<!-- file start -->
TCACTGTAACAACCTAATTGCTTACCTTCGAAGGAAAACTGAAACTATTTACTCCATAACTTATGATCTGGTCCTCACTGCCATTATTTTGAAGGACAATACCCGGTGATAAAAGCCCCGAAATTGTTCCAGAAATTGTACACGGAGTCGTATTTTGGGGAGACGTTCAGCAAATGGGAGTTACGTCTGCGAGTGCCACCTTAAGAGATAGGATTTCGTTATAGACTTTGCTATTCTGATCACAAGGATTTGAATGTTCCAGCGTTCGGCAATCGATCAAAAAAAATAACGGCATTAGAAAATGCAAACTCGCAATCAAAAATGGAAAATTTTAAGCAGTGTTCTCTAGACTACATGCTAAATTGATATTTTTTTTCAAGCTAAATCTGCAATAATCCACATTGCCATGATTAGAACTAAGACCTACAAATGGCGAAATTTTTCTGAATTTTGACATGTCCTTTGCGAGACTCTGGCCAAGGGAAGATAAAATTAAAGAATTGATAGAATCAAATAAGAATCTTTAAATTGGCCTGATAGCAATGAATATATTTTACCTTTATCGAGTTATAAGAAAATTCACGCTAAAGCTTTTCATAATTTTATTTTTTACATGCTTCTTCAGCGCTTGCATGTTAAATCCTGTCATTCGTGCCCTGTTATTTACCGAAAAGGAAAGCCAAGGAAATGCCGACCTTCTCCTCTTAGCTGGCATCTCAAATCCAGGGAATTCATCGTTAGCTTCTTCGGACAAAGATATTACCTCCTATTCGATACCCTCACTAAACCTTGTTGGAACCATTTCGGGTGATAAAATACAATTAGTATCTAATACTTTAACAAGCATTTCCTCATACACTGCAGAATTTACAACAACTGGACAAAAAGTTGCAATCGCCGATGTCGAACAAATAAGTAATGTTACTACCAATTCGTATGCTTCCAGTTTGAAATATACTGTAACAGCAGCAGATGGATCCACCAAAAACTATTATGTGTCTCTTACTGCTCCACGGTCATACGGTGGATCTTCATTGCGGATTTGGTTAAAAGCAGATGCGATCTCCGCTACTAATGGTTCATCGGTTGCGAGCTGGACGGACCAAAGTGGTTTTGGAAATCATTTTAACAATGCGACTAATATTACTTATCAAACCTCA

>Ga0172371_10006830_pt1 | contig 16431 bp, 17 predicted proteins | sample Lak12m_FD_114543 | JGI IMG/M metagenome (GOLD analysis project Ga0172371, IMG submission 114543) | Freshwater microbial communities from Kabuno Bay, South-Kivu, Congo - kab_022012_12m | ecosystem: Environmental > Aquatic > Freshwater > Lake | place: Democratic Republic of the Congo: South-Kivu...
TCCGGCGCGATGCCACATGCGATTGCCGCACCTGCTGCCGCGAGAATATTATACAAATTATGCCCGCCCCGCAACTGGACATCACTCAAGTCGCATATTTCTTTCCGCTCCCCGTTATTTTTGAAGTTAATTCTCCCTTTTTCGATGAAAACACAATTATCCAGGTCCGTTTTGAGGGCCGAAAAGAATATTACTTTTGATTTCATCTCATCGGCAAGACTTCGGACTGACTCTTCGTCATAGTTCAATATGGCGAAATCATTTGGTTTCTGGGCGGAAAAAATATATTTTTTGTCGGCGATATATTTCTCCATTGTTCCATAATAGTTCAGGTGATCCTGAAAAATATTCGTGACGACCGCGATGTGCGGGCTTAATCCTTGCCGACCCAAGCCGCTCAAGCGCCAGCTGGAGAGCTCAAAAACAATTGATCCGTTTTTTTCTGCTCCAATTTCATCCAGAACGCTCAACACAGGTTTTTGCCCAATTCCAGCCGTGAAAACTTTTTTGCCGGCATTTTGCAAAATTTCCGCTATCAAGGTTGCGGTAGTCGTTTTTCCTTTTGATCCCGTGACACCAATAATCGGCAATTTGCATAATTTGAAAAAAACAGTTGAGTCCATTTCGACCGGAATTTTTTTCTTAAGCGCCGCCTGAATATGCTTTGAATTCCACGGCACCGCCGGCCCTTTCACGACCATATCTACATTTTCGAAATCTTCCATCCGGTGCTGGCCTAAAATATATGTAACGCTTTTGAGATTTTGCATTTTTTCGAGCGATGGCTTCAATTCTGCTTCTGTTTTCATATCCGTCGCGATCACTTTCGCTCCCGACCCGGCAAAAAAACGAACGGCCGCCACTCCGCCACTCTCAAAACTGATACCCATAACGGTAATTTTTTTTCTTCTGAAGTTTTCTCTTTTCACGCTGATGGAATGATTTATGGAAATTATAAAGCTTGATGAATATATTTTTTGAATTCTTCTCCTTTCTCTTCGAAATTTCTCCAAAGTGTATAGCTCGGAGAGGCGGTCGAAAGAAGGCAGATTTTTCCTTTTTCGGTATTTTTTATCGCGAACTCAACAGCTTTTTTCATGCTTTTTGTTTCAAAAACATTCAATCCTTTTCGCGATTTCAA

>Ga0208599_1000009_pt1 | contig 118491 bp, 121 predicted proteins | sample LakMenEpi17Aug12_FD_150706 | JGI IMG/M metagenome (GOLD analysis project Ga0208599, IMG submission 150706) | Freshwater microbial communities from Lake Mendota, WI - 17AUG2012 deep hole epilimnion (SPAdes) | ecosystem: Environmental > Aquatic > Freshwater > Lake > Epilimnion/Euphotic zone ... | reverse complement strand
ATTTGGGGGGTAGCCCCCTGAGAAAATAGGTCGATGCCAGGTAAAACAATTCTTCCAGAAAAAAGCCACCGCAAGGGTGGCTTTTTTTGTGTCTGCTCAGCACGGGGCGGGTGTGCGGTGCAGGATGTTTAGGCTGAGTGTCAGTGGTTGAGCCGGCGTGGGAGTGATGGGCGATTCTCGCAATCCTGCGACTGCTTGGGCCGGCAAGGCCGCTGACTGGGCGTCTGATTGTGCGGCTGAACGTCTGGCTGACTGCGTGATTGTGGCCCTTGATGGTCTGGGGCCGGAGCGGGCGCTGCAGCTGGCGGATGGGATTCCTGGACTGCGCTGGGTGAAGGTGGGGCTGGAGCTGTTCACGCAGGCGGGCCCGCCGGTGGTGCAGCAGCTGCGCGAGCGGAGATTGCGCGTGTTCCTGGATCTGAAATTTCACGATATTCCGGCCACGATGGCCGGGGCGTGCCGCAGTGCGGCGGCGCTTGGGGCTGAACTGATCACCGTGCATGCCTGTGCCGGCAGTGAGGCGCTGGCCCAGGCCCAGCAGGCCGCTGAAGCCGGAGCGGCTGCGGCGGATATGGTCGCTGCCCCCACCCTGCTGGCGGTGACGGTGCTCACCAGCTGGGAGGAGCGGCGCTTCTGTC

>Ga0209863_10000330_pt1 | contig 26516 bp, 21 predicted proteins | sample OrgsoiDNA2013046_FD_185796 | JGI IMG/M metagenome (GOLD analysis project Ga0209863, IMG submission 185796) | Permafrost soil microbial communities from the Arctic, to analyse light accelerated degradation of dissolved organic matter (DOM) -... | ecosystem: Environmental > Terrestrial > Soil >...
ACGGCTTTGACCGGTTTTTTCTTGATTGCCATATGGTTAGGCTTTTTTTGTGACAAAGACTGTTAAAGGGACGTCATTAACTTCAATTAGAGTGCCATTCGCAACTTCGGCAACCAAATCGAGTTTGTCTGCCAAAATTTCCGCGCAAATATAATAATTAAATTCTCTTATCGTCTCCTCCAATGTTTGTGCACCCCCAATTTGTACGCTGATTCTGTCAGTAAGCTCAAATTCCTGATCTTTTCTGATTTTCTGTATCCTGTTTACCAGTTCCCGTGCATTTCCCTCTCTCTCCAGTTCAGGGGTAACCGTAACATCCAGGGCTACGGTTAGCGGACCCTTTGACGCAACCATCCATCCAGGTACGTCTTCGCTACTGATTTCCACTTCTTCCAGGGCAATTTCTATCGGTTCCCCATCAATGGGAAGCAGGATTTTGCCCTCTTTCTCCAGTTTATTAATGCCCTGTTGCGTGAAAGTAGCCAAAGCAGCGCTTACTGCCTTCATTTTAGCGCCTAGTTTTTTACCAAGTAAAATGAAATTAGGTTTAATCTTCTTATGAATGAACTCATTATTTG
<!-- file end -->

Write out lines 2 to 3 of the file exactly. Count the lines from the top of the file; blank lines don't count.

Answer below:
>Ga0172371_10006830_pt1 | contig 16431 bp, 17 predicted proteins | sample Lak12m_FD_114543 | JGI IMG/M metagenome (GOLD analysis project Ga0172371, IMG submission 114543) | Freshwater microbial communities from Kabuno Bay, South-Kivu, Congo - kab_022012_12m | ecosystem: Environmental > Aquatic > Freshwater > Lake | place: Democratic Republic of the Congo: South-Kivu...
TCCGGCGCGATGCCACATGCGATTGCCGCACCTGCTGCCGCGAGAATATTATACAAATTATGCCCGCCCCGCAACTGGACATCACTCAAGTCGCATATTTCTTTCCGCTCCCCGTTATTTTTGAAGTTAATTCTCCCTTTTTCGATGAAAACACAATTATCCAGGTCCGTTTTGAGGGCCGAAAAGAATATTACTTTTGATTTCATCTCATCGGCAAGACTTCGGACTGACTCTTCGTCATAGTTCAATATGGCGAAATCATTTGGTTTCTGGGCGGAAAAAATATATTTTTTGTCGGCGATATATTTCTCCATTGTTCCATAATAGTTCAGGTGATCCTGAAAAATATTCGTGACGACCGCGATGTGCGGGCTTAATCCTTGCCGACCCAAGCCGCTCAAGCGCCAGCTGGAGAGCTCAAAAACAATTGATCCGTTTTTTTCTGCTCCAATTTCATCCAGAACGCTCAACACAGGTTTTTGCCCAATTCCAGCCGTGAAAACTTTTTTGCCGGCATTTTGCAAAATTTCCGCTATCAAGGTTGCGGTAGTCGTTTTTCCTTTTGATCCCGTGACACCAATAATCGGCAATTTGCATAATTTGAAAAAAACAGTTGAGTCCATTTCGACCGGAATTTTTTTCTTAAGCGCCGCCTGAATATGCTTTGAATTCCACGGCACCGCCGGCCCTTTCACGACCATATCTACATTTTCGAAATCTTCCATCCGGTGCTGGCCTAAAATATATGTAACGCTTTTGAGATTTTGCATTTTTTCGAGCGATGGCTTCAATTCTGCTTCTGTTTTCATATCCGTCGCGATCACTTTCGCTCCCGACCCGGCAAAAAAACGAACGGCCGCCACTCCGCCACTCTCAAAACTGATACCCATAACGGTAATTTTTTTTCTTCTGAAGTTTTCTCTTTTCACGCTGATGGAATGATTTATGGAAATTATAAAGCTTGATGAATATATTTTTTGAATTCTTCTCCTTTCTCTTCGAAATTTCTCCAAAGTGTATAGCTCGGAGAGGCGGTCGAAAGAAGGCAGATTTTTCCTTTTTCGGTATTTTTTATCGCGAACTCAACAGCTTTTTTCATGCTTTTTGTTTCAAAAACATTCAATCCTTTTCGCGATTTCAA